“Many people never listened, never believed but the proof was always there. Even now the records are the proof and the scientific research is driving what has become a lucrative industry, in the right product and markets.”
In effect a soft-growing tissue that can grow up to one centimetre a day, velvet from imported bloodline crosses showed more bone calcification.
“I always believed the honeycomb-rich velvet from our NZ genetics would prove better quality and I kept breeding on that belief,” Peter says.
“Eventually the science proved me right – the lower the calcification the higher the organic matter. That is more blood flow and blood weighs less so our weight-to-bulk ratio is lower because the profile of our antlers is different and we are getting a higher volume of the higher grade.
“It is the active ingredients that are key and it comes back to quality before quantity and while we harvest [cut velvet] in weight, we sell in volume.”
Proving the genetics and breeding over time is the first average of just 2.2kg per stag at Mossburn in the 1990s to a 10.6kg average this year.
Increased profitability and satisfaction were realised when Glenfiddich Deer teamed up with Wānaka-based Alpine Deer in 1995 and moved away from the traditional velvet market, another goal in the breeding achieved.
“We were asked to do overgrowing, called supreme in velvet, for initial trials in freeze-dried velvet powder. It was about working towards getting lower ash content [bone calcification] and greater percentage soft tissue.
“We have been testing for 25 years and got as low as 28.1% with the ash testing the scientific base for my breeding.
“Everything is further processed into powders or capsule extracts and I am now getting paid for the yield, quality rather than weight, that I produce and that’s unique in NZ with just a handful of other velvet growers in the same league.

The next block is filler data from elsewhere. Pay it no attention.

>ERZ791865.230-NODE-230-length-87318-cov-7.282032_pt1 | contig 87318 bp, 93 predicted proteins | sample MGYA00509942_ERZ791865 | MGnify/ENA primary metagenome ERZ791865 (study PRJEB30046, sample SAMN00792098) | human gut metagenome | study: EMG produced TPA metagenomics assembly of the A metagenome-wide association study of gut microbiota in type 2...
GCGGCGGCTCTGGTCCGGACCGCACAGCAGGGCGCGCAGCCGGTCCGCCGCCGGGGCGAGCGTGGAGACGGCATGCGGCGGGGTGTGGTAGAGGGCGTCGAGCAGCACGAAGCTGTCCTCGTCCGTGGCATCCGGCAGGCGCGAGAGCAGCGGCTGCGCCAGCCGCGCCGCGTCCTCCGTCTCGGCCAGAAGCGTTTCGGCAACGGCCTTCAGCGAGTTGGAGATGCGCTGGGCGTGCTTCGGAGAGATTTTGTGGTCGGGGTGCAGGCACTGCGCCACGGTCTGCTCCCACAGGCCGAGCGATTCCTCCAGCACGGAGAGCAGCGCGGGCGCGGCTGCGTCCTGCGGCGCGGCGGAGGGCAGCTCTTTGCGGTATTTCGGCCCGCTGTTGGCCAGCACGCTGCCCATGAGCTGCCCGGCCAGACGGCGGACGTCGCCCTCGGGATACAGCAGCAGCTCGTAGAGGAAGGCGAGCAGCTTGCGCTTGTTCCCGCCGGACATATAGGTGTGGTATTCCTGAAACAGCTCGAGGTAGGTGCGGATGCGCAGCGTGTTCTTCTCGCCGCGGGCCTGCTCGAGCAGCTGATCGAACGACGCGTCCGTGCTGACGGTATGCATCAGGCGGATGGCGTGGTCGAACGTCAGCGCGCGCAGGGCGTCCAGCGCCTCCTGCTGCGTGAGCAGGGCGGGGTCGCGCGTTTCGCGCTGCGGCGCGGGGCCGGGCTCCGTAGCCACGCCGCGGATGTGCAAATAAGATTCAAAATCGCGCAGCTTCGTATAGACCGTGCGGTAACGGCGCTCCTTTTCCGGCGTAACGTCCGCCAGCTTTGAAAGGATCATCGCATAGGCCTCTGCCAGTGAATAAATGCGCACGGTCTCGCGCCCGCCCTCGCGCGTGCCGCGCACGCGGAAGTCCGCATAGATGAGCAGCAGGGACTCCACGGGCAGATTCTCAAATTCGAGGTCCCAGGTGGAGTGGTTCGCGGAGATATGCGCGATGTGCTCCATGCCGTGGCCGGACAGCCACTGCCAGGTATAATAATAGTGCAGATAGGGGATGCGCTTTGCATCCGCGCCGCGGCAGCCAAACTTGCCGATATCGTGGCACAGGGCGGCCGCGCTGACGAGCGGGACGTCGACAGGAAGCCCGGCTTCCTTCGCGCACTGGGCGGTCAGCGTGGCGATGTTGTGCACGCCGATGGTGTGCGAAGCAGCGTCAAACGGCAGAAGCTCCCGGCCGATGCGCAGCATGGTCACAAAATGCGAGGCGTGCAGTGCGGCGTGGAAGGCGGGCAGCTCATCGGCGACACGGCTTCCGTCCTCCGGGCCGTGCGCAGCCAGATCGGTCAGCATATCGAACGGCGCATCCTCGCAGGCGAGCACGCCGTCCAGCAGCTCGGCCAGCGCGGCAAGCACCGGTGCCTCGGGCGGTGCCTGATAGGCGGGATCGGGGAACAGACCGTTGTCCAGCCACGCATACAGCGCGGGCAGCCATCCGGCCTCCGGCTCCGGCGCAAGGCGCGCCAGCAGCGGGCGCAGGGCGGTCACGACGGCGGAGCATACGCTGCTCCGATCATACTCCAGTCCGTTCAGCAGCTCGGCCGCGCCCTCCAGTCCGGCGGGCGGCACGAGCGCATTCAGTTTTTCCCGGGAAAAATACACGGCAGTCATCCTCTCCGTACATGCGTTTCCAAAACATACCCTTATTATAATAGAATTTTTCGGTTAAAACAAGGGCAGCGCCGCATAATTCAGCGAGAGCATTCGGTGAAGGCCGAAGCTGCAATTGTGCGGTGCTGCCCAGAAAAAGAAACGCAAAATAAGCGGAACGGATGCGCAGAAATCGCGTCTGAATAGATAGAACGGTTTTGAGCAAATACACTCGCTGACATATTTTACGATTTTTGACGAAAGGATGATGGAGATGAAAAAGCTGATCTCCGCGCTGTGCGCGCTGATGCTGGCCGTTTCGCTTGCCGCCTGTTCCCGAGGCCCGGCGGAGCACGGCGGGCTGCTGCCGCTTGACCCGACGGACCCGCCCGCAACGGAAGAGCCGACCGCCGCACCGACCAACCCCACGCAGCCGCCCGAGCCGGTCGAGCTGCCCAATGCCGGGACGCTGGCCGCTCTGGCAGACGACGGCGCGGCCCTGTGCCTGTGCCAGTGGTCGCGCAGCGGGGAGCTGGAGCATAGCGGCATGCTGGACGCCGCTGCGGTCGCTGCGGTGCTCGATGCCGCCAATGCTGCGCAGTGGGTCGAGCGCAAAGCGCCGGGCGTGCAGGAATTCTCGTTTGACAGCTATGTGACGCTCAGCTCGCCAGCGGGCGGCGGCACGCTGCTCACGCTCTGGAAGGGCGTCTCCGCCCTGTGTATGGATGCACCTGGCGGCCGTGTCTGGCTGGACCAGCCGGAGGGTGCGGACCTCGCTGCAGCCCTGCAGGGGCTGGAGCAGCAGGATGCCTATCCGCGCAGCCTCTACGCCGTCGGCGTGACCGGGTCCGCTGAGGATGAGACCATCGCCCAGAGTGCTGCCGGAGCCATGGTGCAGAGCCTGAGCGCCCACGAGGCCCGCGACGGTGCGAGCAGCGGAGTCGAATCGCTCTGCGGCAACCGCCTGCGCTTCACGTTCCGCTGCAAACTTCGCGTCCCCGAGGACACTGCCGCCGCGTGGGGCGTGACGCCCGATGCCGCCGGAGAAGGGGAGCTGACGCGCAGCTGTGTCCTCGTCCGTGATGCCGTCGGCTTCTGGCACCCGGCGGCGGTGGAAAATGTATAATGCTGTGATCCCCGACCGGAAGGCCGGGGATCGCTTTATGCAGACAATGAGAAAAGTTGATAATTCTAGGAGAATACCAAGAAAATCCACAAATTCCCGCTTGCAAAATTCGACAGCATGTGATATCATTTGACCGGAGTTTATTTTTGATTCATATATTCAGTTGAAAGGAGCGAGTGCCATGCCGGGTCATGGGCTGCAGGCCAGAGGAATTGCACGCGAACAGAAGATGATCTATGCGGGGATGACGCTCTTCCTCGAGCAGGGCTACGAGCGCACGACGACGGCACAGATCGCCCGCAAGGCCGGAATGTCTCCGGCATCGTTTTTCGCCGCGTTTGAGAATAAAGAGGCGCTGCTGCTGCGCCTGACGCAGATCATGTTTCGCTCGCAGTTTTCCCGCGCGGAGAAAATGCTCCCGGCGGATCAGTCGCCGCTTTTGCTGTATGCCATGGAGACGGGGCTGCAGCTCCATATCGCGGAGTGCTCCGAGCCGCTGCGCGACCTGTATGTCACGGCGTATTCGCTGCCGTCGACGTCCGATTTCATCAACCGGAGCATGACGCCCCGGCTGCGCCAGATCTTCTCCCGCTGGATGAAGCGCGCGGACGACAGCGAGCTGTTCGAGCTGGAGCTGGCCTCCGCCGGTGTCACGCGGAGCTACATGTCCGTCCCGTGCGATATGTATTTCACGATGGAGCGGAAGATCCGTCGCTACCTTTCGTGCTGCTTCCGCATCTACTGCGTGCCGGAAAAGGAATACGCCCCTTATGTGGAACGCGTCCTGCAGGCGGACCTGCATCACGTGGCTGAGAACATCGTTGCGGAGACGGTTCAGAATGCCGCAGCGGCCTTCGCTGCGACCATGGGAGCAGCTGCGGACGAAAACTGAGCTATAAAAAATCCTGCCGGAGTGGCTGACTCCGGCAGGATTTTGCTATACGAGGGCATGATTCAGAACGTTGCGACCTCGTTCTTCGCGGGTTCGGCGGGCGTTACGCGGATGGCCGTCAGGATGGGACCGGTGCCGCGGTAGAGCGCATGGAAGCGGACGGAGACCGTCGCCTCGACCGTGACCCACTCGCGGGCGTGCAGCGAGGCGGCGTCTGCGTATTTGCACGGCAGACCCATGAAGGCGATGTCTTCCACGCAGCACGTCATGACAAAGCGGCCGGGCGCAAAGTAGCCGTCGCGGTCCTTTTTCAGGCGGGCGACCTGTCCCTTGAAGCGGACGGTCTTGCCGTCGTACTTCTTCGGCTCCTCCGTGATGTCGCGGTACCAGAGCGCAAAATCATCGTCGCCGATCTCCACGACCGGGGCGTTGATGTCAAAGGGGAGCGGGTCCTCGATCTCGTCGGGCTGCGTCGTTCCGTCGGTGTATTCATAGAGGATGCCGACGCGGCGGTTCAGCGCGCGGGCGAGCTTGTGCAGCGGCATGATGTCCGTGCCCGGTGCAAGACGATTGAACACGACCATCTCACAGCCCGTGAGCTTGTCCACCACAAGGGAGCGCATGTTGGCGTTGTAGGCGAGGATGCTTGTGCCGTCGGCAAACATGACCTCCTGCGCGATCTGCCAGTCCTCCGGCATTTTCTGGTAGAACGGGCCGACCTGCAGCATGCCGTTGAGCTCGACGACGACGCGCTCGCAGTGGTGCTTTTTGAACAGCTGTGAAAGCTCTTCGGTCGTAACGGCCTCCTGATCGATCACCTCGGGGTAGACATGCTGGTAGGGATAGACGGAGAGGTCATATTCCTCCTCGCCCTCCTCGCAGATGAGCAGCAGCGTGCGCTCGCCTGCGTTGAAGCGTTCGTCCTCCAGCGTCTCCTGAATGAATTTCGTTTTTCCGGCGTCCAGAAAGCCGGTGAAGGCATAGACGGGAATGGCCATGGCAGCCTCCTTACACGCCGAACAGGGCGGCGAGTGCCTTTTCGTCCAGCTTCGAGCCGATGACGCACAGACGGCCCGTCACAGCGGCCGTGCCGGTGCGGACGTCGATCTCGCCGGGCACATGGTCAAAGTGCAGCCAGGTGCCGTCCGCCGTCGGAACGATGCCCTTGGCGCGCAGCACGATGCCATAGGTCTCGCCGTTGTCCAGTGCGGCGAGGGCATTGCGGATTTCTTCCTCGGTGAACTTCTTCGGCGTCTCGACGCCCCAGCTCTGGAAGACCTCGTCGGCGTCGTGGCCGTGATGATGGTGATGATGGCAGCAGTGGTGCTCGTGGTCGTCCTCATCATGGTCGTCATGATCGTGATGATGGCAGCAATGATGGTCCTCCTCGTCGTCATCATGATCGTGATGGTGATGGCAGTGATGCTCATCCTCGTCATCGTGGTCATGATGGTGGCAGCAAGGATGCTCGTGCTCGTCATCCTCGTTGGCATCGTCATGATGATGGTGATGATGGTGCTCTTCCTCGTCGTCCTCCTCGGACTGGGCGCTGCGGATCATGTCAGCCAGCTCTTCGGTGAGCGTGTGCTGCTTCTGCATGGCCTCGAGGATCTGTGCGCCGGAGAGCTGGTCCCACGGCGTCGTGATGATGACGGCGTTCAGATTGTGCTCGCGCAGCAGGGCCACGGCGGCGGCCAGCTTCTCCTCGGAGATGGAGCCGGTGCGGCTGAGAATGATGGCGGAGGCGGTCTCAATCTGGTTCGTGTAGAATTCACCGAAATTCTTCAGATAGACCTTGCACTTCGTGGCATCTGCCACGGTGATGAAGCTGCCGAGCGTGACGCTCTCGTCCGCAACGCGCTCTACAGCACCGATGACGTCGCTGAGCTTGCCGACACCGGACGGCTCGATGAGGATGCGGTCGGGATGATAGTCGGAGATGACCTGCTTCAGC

“It was my dream to get all my velvet into further processing. People said you can’t do, it will never work. Well, I proved them wrong.”
With the goal to get a 10kg average of velvet per head across the herd also achieved with a 10.6kg this season, Peter called “job done” on a herd he can trace right back to its first heli-capture in 1974.
“We have achieved and gone beyond what we thought we could possibly get in animal production and further processing so we are going out on a top note.”
Glenfiddich Deer moved to Mid Canterbury in 2003 and, with the last of his goals achieved, Peter and wife Jema are planning their retirement from deer farming.
“We have increased production by 50% since we came to Ashburton, so for us retirement is a good decision at the right time.”
The herd has been sold as a going concern and has moved to Levels Valley in South Canterbury with Peter and Jema retaining ownership of a few stags.
So, the future of velvet farming?
“In the future NZ deer farmers have got to get paid for quality and that will mean moving away from the traditional velvet markets into further processing, diversifying into a modern commodity to meet new-generation customer demand,” Peter says.
“It’s been intensive, it’s been a huge commitment over many years, now it’s time to first find somewhere to live and then get on and enjoy some travel, something we have both always been keen to do,” Jema says.